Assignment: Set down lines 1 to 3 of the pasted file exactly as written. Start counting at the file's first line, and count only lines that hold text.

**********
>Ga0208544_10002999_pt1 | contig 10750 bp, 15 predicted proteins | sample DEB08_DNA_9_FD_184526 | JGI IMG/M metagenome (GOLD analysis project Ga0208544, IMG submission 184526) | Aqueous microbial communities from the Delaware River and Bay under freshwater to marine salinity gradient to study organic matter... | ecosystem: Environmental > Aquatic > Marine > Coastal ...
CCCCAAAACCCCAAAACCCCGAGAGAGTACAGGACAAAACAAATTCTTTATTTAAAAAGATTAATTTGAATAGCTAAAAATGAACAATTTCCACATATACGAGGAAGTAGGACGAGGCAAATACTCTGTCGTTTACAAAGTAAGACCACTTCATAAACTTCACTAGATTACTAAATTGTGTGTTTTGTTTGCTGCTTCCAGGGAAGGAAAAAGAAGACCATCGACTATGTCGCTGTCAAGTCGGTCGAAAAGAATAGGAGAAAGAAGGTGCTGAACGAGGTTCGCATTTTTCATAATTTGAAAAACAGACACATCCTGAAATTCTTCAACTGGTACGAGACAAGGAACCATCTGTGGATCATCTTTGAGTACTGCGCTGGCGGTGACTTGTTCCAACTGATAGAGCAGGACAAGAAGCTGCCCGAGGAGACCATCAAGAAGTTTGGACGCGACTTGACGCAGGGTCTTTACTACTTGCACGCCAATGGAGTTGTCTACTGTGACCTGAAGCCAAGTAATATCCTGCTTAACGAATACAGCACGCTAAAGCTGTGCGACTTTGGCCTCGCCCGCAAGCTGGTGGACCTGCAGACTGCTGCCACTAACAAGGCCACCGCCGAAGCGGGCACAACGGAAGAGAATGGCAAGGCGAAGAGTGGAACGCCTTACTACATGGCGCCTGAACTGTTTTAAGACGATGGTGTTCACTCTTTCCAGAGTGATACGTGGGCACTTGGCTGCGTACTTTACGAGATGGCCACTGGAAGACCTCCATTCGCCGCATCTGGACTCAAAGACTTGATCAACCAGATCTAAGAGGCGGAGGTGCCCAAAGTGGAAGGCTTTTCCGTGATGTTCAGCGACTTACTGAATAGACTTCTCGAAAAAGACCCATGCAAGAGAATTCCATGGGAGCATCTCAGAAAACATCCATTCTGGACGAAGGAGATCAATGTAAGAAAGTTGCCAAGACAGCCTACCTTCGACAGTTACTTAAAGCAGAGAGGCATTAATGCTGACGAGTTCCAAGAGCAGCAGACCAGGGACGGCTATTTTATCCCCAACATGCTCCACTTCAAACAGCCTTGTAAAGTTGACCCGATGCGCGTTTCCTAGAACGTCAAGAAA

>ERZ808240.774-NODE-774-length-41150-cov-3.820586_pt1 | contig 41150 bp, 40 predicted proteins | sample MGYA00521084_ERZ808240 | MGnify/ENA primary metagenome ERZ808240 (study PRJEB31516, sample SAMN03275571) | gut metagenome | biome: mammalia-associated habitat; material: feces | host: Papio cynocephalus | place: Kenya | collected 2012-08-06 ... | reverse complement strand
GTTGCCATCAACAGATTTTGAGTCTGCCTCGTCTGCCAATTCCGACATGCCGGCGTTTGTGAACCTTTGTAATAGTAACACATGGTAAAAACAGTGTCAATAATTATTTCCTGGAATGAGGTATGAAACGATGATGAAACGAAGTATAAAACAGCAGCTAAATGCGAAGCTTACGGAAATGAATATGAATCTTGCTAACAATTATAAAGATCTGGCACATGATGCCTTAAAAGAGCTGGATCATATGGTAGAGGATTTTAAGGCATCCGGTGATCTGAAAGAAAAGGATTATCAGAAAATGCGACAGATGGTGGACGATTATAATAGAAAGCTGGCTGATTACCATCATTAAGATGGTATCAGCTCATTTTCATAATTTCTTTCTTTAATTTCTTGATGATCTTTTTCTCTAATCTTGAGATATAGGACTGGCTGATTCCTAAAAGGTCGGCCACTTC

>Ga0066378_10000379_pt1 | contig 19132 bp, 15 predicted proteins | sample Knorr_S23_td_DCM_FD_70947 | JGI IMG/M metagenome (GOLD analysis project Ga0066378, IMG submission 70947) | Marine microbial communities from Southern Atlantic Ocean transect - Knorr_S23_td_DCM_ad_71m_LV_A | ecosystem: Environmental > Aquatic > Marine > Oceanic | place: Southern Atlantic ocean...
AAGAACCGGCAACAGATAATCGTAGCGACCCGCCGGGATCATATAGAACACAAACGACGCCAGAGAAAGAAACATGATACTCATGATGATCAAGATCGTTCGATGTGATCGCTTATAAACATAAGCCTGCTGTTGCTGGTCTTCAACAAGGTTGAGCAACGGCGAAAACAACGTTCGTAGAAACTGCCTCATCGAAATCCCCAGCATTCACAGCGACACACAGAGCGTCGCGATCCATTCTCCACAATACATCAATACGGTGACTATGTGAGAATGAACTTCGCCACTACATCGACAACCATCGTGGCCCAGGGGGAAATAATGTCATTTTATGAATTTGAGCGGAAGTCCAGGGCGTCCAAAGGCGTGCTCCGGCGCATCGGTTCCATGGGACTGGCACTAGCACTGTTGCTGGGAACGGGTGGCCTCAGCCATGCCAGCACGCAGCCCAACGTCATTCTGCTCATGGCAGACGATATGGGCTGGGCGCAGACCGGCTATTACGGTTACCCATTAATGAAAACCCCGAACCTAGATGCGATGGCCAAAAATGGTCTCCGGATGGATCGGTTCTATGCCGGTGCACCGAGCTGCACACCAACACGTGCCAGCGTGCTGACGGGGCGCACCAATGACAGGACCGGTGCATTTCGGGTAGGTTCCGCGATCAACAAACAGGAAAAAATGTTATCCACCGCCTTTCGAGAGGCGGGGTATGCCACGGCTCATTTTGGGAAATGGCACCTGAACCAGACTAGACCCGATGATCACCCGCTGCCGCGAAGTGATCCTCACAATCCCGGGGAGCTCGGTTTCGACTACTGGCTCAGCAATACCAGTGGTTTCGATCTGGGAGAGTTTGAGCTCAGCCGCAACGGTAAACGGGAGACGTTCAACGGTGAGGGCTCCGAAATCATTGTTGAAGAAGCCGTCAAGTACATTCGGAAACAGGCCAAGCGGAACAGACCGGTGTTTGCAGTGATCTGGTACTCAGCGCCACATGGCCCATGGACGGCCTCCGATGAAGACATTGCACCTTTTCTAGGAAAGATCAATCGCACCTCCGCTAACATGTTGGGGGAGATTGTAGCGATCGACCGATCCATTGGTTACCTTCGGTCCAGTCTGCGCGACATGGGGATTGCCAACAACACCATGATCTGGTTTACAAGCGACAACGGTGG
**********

>Ga0208544_10002999_pt1 | contig 10750 bp, 15 predicted proteins | sample DEB08_DNA_9_FD_184526 | JGI IMG/M metagenome (GOLD analysis project Ga0208544, IMG submission 184526) | Aqueous microbial communities from the Delaware River and Bay under freshwater to marine salinity gradient to study organic matter... | ecosystem: Environmental > Aquatic > Marine > Coastal ...
CCCCAAAACCCCAAAACCCCGAGAGAGTACAGGACAAAACAAATTCTTTATTTAAAAAGATTAATTTGAATAGCTAAAAATGAACAATTTCCACATATACGAGGAAGTAGGACGAGGCAAATACTCTGTCGTTTACAAAGTAAGACCACTTCATAAACTTCACTAGATTACTAAATTGTGTGTTTTGTTTGCTGCTTCCAGGGAAGGAAAAAGAAGACCATCGACTATGTCGCTGTCAAGTCGGTCGAAAAGAATAGGAGAAAGAAGGTGCTGAACGAGGTTCGCATTTTTCATAATTTGAAAAACAGACACATCCTGAAATTCTTCAACTGGTACGAGACAAGGAACCATCTGTGGATCATCTTTGAGTACTGCGCTGGCGGTGACTTGTTCCAACTGATAGAGCAGGACAAGAAGCTGCCCGAGGAGACCATCAAGAAGTTTGGACGCGACTTGACGCAGGGTCTTTACTACTTGCACGCCAATGGAGTTGTCTACTGTGACCTGAAGCCAAGTAATATCCTGCTTAACGAATACAGCACGCTAAAGCTGTGCGACTTTGGCCTCGCCCGCAAGCTGGTGGACCTGCAGACTGCTGCCACTAACAAGGCCACCGCCGAAGCGGGCACAACGGAAGAGAATGGCAAGGCGAAGAGTGGAACGCCTTACTACATGGCGCCTGAACTGTTTTAAGACGATGGTGTTCACTCTTTCCAGAGTGATACGTGGGCACTTGGCTGCGTACTTTACGAGATGGCCACTGGAAGACCTCCATTCGCCGCATCTGGACTCAAAGACTTGATCAACCAGATCTAAGAGGCGGAGGTGCCCAAAGTGGAAGGCTTTTCCGTGATGTTCAGCGACTTACTGAATAGACTTCTCGAAAAAGACCCATGCAAGAGAATTCCATGGGAGCATCTCAGAAAACATCCATTCTGGACGAAGGAGATCAATGTAAGAAAGTTGCCAAGACAGCCTACCTTCGACAGTTACTTAAAGCAGAGAGGCATTAATGCTGACGAGTTCCAAGAGCAGCAGACCAGGGACGGCTATTTTATCCCCAACATGCTCCACTTCAAACAGCCTTGTAAAGTTGACCCGATGCGCGTTTCCTAGAACGTCAAGAAA

>ERZ808240.774-NODE-774-length-41150-cov-3.820586_pt1 | contig 41150 bp, 40 predicted proteins | sample MGYA00521084_ERZ808240 | MGnify/ENA primary metagenome ERZ808240 (study PRJEB31516, sample SAMN03275571) | gut metagenome | biome: mammalia-associated habitat; material: feces | host: Papio cynocephalus | place: Kenya | collected 2012-08-06 ... | reverse complement strand